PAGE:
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NAAMAN THE LEPER HEALED
The history continues in this chapter to focus attention, not on the kings, but on Elisha the man of God. When the kings had failed so badly the Lord used a prophet as the real connection between Himself and the people. This was pure grace, as the chapter concerning Naaman shows. Naaman was not an Israelite, but a Syrian army commander. He was indeed an apt candidate for the grace of God, for though he was a great man in the world's eyes, he was afflicted with the loathsome disease of leprosy (v.1), a figure for sin that afflicts all mankind.
The Syrians had captured a young girl of Israel who was made a slave of Naaman's wife (v.2). It would be natural that she should be bitter and resentful against Naaman since she was taken from he own home and family, but the knowledge of God had evidently taken possession of her heart, for she showed kind concern for Naaman in desire that he might be cured of his leprosy, telling her mistress that if only Naaman were with the prophet in Samaria (Elisha) he would be healed (v.3). This was remarkable faith, for there were none in Israel who had been healed of leprosy (Luke 4:27). Thus, her confidence was not in the healing, but in Elisha, just as we should have confidence in the Lord Jesus personally, rather than in the blessing He might bring.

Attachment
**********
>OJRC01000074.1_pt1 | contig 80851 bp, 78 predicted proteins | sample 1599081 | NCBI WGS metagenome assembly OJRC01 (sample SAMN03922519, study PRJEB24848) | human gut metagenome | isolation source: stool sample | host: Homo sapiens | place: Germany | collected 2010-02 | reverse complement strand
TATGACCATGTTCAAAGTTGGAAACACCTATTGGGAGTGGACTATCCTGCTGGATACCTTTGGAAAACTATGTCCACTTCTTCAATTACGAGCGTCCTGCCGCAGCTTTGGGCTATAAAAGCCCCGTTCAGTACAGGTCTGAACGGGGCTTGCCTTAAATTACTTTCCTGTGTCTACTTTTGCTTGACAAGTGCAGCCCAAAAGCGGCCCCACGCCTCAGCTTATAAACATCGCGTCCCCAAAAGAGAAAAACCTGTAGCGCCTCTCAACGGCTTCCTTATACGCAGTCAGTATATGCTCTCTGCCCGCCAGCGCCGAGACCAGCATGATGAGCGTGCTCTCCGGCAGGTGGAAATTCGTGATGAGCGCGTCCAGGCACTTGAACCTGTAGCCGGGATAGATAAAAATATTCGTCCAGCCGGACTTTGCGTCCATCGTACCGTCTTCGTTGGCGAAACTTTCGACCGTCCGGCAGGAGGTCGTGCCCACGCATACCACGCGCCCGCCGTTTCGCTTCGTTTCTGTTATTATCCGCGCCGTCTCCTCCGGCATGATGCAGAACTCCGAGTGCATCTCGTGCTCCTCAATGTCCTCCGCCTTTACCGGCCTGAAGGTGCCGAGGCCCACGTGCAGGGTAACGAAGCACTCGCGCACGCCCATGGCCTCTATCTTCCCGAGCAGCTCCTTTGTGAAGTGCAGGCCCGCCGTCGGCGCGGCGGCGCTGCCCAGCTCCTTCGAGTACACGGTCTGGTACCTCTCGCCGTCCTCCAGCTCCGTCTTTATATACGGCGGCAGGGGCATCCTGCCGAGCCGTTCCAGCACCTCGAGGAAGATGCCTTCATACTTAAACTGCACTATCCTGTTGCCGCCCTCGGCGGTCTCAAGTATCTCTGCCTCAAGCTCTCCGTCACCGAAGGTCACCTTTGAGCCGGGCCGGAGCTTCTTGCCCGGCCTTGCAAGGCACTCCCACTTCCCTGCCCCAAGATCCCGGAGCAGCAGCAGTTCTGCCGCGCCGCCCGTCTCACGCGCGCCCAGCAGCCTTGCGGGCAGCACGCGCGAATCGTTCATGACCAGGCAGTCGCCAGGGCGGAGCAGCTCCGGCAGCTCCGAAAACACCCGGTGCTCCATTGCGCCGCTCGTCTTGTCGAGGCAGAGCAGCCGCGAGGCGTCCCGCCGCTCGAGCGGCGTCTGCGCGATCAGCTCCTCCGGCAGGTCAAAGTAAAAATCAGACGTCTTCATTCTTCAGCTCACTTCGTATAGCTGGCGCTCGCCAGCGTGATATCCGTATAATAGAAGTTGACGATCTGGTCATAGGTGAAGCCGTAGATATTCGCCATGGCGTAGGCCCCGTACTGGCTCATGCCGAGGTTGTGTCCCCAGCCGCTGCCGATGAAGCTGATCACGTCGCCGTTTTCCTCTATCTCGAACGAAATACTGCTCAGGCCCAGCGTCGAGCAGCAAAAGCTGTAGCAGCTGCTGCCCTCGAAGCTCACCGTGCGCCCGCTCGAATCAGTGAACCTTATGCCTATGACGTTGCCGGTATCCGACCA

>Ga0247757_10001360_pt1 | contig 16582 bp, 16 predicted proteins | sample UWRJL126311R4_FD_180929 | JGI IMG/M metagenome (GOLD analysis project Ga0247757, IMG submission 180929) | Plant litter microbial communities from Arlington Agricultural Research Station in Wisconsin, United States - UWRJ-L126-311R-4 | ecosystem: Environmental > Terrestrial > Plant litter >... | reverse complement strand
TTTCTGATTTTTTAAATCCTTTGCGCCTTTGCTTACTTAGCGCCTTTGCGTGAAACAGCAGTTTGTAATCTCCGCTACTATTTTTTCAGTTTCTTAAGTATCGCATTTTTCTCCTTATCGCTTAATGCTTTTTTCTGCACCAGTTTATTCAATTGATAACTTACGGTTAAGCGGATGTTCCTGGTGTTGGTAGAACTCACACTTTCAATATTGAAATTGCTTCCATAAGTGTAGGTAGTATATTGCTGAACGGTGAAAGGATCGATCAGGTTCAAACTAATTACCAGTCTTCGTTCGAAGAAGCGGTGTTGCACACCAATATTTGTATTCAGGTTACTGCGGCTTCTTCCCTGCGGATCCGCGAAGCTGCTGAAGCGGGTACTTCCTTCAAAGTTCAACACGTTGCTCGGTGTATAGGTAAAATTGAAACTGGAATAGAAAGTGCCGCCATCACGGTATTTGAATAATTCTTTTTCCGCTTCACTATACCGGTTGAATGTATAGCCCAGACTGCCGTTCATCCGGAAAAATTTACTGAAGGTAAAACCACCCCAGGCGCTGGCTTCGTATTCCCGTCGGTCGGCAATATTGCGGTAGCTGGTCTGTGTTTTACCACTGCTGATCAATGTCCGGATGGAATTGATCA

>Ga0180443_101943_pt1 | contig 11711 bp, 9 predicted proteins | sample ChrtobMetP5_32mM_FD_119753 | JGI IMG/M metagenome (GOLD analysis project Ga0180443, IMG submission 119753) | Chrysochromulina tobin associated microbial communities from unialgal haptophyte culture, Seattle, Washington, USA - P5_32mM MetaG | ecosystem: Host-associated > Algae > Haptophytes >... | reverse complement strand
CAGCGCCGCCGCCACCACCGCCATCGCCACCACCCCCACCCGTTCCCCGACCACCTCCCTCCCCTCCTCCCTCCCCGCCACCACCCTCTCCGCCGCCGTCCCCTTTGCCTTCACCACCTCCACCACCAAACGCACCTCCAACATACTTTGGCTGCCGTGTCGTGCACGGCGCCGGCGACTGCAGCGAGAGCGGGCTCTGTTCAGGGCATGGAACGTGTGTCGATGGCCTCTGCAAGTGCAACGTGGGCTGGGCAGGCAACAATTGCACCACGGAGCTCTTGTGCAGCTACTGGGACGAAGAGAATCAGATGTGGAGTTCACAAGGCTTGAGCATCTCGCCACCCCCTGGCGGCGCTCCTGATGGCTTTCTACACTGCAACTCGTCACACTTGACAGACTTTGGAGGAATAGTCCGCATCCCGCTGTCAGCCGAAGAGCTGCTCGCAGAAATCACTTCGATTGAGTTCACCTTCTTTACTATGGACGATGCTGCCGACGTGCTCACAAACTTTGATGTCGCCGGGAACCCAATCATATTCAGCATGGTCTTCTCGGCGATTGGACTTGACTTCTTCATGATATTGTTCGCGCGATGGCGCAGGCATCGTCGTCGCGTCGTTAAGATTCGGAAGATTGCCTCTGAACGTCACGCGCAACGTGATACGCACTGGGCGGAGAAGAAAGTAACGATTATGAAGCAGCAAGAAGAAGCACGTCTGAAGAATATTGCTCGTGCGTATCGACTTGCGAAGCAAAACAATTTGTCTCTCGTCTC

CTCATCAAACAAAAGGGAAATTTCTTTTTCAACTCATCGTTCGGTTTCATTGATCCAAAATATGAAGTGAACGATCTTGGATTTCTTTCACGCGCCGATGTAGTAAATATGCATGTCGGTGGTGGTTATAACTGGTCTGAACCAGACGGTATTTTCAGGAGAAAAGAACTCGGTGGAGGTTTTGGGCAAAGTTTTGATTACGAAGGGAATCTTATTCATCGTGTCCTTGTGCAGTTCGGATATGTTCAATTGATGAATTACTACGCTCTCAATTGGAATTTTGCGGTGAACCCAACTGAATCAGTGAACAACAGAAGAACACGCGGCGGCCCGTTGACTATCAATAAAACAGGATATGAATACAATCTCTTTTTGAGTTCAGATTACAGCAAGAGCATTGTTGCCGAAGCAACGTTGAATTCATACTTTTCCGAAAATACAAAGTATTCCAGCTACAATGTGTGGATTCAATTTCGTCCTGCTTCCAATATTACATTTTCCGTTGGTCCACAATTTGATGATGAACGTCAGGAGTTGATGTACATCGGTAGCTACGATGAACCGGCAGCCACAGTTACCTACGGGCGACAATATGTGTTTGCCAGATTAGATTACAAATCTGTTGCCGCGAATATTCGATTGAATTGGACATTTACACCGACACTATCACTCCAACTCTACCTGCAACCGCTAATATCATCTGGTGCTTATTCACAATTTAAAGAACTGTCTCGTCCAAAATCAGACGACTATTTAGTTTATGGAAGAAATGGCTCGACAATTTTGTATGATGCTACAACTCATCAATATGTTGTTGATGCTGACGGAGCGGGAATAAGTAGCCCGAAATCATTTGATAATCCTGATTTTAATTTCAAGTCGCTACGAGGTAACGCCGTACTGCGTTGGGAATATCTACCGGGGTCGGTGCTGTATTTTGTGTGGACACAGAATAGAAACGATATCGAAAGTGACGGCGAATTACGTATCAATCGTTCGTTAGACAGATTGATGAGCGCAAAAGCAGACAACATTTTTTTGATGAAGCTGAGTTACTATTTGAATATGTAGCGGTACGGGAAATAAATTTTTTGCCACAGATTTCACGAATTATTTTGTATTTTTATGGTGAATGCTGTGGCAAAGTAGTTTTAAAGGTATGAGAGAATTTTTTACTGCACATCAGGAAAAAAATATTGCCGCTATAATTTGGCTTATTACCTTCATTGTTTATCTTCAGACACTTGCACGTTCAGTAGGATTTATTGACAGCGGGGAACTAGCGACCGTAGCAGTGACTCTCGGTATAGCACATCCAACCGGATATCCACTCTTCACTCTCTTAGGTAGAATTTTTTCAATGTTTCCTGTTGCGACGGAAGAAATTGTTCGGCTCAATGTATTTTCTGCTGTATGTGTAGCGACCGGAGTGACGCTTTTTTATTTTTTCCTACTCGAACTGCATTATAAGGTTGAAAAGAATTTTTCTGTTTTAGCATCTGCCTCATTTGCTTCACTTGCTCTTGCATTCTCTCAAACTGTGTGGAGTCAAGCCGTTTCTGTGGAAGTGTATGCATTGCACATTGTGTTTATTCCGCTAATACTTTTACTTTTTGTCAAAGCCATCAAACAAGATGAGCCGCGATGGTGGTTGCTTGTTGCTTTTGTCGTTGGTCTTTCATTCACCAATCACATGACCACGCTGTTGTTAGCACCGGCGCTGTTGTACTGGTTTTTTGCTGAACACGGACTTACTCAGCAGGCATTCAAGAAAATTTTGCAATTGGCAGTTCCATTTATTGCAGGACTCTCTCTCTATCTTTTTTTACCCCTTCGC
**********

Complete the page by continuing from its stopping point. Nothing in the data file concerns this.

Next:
In spite of the insignificance of the messenger (the girl), Naaman was impressed enough to tell the king of Syria what he had heard (v.4). The king of Syria, naturally thinking that if anyone in Israel could heal sickness, it must be the king of Israel, then sent with Naaman a letter to the king of Israel, together with silver and gold and clothing. The letter was clear in demanding that the king would cure Naaman of his leprosy.